Carrie Underwood’s T-Mobile Center Show Reminded Us Why She’s Country Royalty

About 90 minutes before she took the stage at the T-Mobile Center on Sunday night, Carrie Underwood was on several TV screens in the arena’s sports bar. 

Sunday Night Football was on, and as she has since 2013, Underwood was performing its brash theme song—one of several signs that her music, her personae, and her brand have spread beyond the boundaries of country music. She is now part of country royalty—not yet at the level of Dolly Parton or Garth Brooks, but in their neighborhood.

For nearly two hours, she showed why.  Before an essentially sold-out arena (her third sellout in three shows since 2016), Underwood and her seven-piece band unleashed a torrent of songs, instrumentals, fashion changes—from billowy floor-length gowns to gold, floor-length fringe jackets and knee-high cowboy boots—low-grade aerial acrobats and dazzling visuals, and live and prerecorded video projected upon the massive video screen at the back of the stage.

Underwood also confirmed that though “country” may be what’s stamped on her music passport, her heart belongs to several genres, including complex, metallic rock. Thus the song that preceded her entrance: a remixed version of Motorhead’s Ace of Spades, set an appropriate tone.

She opened with Good Girl, a track from her Blown Away album that was an easy transition from Motorhead. It’s a hard, poppy rock song, more Pink-meets-Joan Jett than Tammy-meets-Loretta. 

And therein lies a significant piece of her music’s primary identity. She showed off her gospel chops on songs such as Church Bells, which featured some virtual backup from a large church choir; or Jesus Take the Wheel, fused with the traditional How Great Thou Art; and the hymn Reap What You Sow. She also issued some Top 40 country-ish power ballads, such as I Didn’t Love You, a virtual duet with Jason Aldean. 

But much of the evening was spent within the confines of country and Southern rock: heavy, guitar-driven anthems that gave Underwood opportunities to launch that elite voice into the stratosphere. The arrangements kept things moored in country soil. So the banjo, mandolin, and fiddles made cameos throughout the night.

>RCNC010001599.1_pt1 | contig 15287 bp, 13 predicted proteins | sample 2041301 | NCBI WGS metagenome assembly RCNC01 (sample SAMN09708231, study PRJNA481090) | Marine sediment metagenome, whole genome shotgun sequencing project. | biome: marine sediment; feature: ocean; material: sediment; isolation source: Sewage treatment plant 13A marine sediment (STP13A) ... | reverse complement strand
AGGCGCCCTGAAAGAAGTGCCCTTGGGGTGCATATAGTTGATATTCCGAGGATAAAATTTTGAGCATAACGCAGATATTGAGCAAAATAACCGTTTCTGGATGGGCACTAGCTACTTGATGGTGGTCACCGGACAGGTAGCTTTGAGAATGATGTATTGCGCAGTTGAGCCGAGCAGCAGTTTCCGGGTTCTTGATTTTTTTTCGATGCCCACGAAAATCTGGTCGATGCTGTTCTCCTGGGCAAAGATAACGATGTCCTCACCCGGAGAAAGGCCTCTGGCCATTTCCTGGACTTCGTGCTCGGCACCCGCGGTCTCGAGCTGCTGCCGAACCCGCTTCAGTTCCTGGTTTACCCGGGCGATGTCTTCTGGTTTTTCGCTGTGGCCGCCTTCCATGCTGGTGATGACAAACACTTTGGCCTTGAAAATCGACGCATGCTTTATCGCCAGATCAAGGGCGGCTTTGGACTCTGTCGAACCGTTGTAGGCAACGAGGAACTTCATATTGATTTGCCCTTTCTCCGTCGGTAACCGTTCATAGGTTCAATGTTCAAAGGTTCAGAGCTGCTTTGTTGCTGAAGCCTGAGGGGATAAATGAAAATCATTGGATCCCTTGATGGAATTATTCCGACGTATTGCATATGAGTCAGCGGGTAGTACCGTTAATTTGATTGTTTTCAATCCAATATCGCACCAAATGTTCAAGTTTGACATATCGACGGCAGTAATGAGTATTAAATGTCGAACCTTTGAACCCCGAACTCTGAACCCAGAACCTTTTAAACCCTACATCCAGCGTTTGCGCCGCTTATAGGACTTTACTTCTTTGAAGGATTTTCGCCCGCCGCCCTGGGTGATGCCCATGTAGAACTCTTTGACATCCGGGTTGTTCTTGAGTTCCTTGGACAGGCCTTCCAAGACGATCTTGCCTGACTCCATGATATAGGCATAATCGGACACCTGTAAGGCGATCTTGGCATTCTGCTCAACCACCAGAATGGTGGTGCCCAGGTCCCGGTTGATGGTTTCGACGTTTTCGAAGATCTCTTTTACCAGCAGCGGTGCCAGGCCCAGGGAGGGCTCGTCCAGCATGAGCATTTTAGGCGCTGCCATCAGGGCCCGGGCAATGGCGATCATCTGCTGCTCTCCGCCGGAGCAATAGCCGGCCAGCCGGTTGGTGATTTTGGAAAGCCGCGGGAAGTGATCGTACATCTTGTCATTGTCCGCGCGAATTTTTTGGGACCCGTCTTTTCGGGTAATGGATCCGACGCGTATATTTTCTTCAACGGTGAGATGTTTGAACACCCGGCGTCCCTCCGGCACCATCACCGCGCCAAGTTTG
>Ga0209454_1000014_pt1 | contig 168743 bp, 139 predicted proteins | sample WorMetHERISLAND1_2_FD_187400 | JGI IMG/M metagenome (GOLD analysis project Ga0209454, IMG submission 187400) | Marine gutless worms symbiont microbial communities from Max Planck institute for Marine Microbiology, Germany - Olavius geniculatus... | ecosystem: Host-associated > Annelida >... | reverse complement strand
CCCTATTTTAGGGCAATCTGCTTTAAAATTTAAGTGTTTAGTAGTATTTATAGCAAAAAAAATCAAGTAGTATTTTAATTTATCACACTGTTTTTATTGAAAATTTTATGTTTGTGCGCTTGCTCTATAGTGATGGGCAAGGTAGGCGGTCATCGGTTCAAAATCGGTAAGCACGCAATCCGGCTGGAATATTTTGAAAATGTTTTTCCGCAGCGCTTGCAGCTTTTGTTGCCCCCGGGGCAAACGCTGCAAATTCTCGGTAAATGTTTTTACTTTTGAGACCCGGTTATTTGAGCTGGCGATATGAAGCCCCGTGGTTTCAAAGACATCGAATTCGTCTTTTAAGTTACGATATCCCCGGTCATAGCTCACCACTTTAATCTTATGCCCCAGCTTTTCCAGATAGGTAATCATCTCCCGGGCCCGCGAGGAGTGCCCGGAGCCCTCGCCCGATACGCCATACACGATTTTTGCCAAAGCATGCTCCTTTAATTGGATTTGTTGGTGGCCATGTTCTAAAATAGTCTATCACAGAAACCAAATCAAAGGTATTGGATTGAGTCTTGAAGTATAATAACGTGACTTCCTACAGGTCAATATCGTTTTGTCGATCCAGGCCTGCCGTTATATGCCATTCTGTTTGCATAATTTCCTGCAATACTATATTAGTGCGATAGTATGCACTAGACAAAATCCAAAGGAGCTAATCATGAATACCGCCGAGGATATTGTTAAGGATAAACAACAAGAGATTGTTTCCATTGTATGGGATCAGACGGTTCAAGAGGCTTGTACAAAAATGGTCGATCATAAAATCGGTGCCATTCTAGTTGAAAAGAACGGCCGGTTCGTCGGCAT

Her voice remains as agile as it is powerful. She can cuddle up with a ballad or hymn effectively, but she can also hit and sustain those long, loud high notes in seamless pitch with the best—including greats like Anne Wilson. 

As manic as the start of the show was, she kept generating more steam. After Cry Pretty, a waltzy-anthem that flashes some clever songcraft, she disappeared for another wardrobe change, re-emerged, and boarded a chair-/swing-like contraption that took her high above the crowd on the floor and to a satellite stage at the back of the arena. All the while she sang Ghost Story, one of eight tracks she performed from her latest album, Denim & Rhinestones.

After landing on the second stage she strapped on an acoustic guitar and she and the band roared into Two Black Cadillacs, another anthem rooted in Southern rock that gave her band space to jam like Skynyrd. 

There, Underwood preached a bit about the importance of faith in her life and how one of her biggest songs, Jesus Take the Wheel, means more personally than so many others. With the crowd in tow, she barged into that anthem and that voice went skyscraping once again.

Other highlights: Opener Jimmie Allen joined her for Rhinestones & Denim, a dancy-pop anthem with an 80s flavor that prompted some nifty, low-cal Flashdance choreography between the two. For that number, Underwood’s garb included white cowboy boots that nearly squeezed her knees and some dark blue Daisy Duke short shorts that did not look to be made of denim but represented it with spangle and flash.

Anyone who hadn’t seen her perform the Guns ‘N Roses classic Welcome to the Jungle probably wasn’t prepared for what she did to it: elevated it, owned it, wailing it while head-banging all the way. It fit right in with all that preceded it and what followed: Before He Cheats.

Like several of her most popular songs, it’s a narrative that tells a familiar story and empowers those who have lived it, usually, women, scorned women. This one is on her way out of the relationship and takes her anger and betrayal out on his car with a knife and a hammer. “The next time he cheats, it won’t be on me,” she declares. 

That may not be the Godly thing to do, but, heading into her 18th year as a post-American Idol-winning country performer, Underwood figured out early that the best way to connect with your fans is to relate to them, admit the flaws and drama they all share, and declare your common loves and experiences—whether it’s religion, romantic love, revenge on a cheater, or pro-football. It’s why she’s been popular and relevant for so long and why she’s here to say for a while longer.

Good Girl; Church Bells; Undo It; Hate My Heart; Cowboy Casanova; If I Didn’t Love You; Wasted; She Don’t Know; Blown Away; Burn; Cry Pretty; Ghost Story; Two Black Cadillacs; Garden; Jesus, Take the Wheel / How Great Thou Art; Crazy Angels’ Denim & Rhinestones; Flat on the Floor; Poor Everybody Else; Last Name; Something in the Water. Encore: Welcome to the Jungle; Before He Cheats.